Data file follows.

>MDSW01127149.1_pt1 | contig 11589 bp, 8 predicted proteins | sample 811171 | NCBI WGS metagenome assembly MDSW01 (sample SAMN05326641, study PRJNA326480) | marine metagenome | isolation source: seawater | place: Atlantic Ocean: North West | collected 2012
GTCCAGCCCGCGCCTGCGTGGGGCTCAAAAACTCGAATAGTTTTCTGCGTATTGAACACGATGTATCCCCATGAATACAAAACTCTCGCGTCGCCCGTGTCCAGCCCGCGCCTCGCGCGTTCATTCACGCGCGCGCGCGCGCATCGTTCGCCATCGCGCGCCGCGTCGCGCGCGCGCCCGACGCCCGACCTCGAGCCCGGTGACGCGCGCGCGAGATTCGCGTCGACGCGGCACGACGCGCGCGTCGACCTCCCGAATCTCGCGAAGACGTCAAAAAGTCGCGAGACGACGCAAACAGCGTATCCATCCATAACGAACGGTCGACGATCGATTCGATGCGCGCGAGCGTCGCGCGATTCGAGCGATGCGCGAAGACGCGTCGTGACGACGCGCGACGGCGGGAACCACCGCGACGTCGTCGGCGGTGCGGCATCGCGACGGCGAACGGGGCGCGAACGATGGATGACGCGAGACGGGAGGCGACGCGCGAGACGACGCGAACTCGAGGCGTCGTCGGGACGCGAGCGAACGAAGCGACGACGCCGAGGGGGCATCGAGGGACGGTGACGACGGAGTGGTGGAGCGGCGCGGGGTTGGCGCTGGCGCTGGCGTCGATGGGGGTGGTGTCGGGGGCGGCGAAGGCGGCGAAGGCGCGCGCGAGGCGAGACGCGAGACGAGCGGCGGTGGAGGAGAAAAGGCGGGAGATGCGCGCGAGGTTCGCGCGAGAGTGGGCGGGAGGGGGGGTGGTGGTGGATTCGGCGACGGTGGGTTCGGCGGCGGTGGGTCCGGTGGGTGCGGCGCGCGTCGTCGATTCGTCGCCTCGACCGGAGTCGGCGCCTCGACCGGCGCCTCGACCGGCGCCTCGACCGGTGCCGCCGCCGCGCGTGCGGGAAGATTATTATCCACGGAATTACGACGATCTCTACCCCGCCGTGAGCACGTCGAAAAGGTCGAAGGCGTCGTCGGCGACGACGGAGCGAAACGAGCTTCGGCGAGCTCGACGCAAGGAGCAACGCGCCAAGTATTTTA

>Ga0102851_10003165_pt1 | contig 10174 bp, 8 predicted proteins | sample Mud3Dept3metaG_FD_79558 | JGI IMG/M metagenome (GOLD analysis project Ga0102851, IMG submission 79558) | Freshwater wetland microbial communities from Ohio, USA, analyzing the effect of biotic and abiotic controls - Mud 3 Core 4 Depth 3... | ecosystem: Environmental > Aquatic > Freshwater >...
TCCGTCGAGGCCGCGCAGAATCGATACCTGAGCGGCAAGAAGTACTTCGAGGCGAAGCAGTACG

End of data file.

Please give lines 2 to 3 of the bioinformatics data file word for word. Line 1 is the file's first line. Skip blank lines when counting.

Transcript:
GTCCAGCCCGCGCCTGCGTGGGGCTCAAAAACTCGAATAGTTTTCTGCGTATTGAACACGATGTATCCCCATGAATACAAAACTCTCGCGTCGCCCGTGTCCAGCCCGCGCCTCGCGCGTTCATTCACGCGCGCGCGCGCGCATCGTTCGCCATCGCGCGCCGCGTCGCGCGCGCGCCCGACGCCCGACCTCGAGCCCGGTGACGCGCGCGCGAGATTCGCGTCGACGCGGCACGACGCGCGCGTCGACCTCCCGAATCTCGCGAAGACGTCAAAAAGTCGCGAGACGACGCAAACAGCGTATCCATCCATAACGAACGGTCGACGATCGATTCGATGCGCGCGAGCGTCGCGCGATTCGAGCGATGCGCGAAGACGCGTCGTGACGACGCGCGACGGCGGGAACCACCGCGACGTCGTCGGCGGTGCGGCATCGCGACGGCGAACGGGGCGCGAACGATGGATGACGCGAGACGGGAGGCGACGCGCGAGACGACGCGAACTCGAGGCGTCGTCGGGACGCGAGCGAACGAAGCGACGACGCCGAGGGGGCATCGAGGGACGGTGACGACGGAGTGGTGGAGCGGCGCGGGGTTGGCGCTGGCGCTGGCGTCGATGGGGGTGGTGTCGGGGGCGGCGAAGGCGGCGAAGGCGCGCGCGAGGCGAGACGCGAGACGAGCGGCGGTGGAGGAGAAAAGGCGGGAGATGCGCGCGAGGTTCGCGCGAGAGTGGGCGGGAGGGGGGGTGGTGGTGGATTCGGCGACGGTGGGTTCGGCGGCGGTGGGTCCGGTGGGTGCGGCGCGCGTCGTCGATTCGTCGCCTCGACCGGAGTCGGCGCCTCGACCGGCGCCTCGACCGGCGCCTCGACCGGTGCCGCCGCCGCGCGTGCGGGAAGATTATTATCCACGGAATTACGACGATCTCTACCCCGCCGTGAGCACGTCGAAAAGGTCGAAGGCGTCGTCGGCGACGACGGAGCGAAACGAGCTTCGGCGAGCTCGACGCAAGGAGCAACGCGCCAAGTATTTTA

>Ga0102851_10003165_pt1 | contig 10174 bp, 8 predicted proteins | sample Mud3Dept3metaG_FD_79558 | JGI IMG/M metagenome (GOLD analysis project Ga0102851, IMG submission 79558) | Freshwater wetland microbial communities from Ohio, USA, analyzing the effect of biotic and abiotic controls - Mud 3 Core 4 Depth 3... | ecosystem: Environmental > Aquatic > Freshwater >...